Friday, April 16, 2010

End Game In Afghanistan, Kyrgyzstan Logisitical Hub In Doubt.

Kyrgyzstan's interim government says it will extend the US lease on a key air base, a day after the ousted president, Kurmanbek Bakiyev, left the country.

The deputy leader, Omurbek Tekebayev, said the agreement over Manas air force base - a logistics hub for Afghanistan - would extend for another year.


Kyrgyzstan is extending by one year the validity of the agreement with the United States over the Manas transit centre," Mr Tekebayev said.

He said that parliament should make its own decision on the base but that because there was currently no parliament in place the lease, which runs out in July, would automatically be renewed.

The announcement came only hours after Mr Bakiyev agreed to leave, formally resigning from neighbouring Kazakhstan.


The clock is ticking on our presence in Afghanistan. Our cause may be noble but our logistical chain is going to hell in a hand-basket.

You can not fight a way without beans and bullets. Modern militaries have a very long supply tail. We can no longer forage off the local resources as in days gone by. M1A1 tanks do not run off hay nor do attack helicopters. You need to ship in jet fuel, diesel fuel, repair parts, tires, etc., etc., etc. Manas is critical for these operations.

The only other logistic path for the U.S. military is the increasingly dodgy Khyber Pass in Pakistan. The Taliban is quickly making that area Indian country. Manas, on the other hand, was far more secure.

But everything old is new again and the U.S. blundered into Russia's backyard when it set up operations in Manas. This is what Russia considers its "near abroad." Think 19th century spheres of influence. If that does not turn on a light-bulb, think about Russians being deployed Mexico and how we would respond to that. Russia wants us the hell out of Kyrgyzstan, a former part of the Russian Empire, yesterday.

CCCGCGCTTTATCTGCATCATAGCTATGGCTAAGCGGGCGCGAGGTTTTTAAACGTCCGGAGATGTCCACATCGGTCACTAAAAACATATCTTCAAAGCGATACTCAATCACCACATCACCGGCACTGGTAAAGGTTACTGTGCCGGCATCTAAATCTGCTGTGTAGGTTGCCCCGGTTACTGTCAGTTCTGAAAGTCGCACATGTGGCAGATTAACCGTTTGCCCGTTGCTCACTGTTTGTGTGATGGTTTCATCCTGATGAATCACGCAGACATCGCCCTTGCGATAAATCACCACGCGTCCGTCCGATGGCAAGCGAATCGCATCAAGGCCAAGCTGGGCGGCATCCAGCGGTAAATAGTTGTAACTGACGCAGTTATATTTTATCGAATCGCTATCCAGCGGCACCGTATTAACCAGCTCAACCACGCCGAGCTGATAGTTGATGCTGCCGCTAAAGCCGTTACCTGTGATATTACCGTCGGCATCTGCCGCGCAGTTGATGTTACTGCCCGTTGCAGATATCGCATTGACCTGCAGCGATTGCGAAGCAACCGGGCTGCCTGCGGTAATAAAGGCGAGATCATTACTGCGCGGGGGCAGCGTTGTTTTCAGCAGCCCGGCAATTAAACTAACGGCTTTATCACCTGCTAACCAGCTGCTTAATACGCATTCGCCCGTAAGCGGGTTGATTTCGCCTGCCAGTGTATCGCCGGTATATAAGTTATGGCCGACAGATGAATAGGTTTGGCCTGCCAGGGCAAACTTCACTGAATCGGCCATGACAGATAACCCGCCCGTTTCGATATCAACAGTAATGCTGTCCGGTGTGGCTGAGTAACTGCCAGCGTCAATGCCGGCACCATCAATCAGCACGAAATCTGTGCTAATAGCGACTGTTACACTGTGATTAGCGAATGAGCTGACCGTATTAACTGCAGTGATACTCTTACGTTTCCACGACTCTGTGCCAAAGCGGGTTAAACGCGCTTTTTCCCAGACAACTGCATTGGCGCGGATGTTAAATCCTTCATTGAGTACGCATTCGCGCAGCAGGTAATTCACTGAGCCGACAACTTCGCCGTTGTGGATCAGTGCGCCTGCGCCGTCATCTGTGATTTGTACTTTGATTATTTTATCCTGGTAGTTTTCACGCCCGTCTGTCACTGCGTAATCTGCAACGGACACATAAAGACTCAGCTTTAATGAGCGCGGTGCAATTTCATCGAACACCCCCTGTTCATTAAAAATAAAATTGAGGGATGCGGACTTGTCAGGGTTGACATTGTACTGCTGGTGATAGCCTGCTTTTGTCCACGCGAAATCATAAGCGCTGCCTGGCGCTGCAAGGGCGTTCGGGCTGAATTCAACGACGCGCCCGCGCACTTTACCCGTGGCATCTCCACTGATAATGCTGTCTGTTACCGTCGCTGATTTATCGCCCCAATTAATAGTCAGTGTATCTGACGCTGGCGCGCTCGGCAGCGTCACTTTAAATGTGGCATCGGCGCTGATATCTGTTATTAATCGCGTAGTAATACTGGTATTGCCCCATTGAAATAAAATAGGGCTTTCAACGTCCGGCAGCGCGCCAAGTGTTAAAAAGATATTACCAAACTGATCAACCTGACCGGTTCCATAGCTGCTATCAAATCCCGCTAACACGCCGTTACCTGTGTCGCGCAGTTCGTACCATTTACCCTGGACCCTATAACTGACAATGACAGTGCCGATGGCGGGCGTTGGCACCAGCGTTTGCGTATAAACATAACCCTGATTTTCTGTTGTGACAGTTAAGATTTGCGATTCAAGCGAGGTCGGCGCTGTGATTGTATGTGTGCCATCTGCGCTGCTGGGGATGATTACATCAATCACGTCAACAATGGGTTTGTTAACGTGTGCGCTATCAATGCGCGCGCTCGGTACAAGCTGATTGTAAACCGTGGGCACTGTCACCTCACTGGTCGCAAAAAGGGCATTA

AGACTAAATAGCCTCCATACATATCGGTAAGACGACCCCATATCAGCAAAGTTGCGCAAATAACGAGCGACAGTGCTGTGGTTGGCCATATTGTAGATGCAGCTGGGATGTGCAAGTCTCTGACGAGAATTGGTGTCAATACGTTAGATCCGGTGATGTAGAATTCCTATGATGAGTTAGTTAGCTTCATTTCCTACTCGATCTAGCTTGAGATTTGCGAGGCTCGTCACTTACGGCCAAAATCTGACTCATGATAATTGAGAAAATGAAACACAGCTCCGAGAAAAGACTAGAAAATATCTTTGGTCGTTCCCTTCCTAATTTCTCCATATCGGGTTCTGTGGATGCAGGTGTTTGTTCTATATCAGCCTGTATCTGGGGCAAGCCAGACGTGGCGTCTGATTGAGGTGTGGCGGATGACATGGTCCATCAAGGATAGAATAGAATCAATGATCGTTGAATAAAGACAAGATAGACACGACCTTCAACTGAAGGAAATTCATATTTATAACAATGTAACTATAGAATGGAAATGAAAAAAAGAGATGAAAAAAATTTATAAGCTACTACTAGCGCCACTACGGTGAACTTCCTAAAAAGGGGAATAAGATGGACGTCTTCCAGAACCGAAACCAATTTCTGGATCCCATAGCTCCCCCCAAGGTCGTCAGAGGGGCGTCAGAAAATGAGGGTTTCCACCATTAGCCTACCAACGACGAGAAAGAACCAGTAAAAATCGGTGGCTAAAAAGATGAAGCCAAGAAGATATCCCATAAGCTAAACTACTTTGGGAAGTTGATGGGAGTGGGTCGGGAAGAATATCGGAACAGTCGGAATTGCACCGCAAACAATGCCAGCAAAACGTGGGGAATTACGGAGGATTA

Afghanistan has always been a bridge too far. It is the graveyard of empires. It the place both the British and the Russians have come to grief. It is a terrain that is next to impossible for interlopers to control.

Obama has not ever really come to terms with the realities on the ground. He has continued Bush's attempt to fight this battle on the cheep. Again, this is a terrain and a people that responds to only one thing, boots on the ground--lots of them.

But the other reality is that there is not the will to deploy the actual resources needed to pacify the rugged landscape and the even more rugged people. Predator drones and other high-tech stop gaps can not get into the multiple caves, spider-holes, valleys, mountain crags and assorted rock-piles the bad guys can hide in. The drones certainly cannot collect actionable intelligence of where the bad guys are. Thus, we keep blowing up innocent wedding parties on spurious intelligence delivered by bad actors with grudges they want to settle.

Political reality mandated that we strike Afghanistan after 9/11. But after that, what? Any substantiate operation required the acquiescence of either Russia, Pakistan or Iran. Look at the map, those are the land routes that work; especially for a nation that absolutely requires a sea/land logistical chain.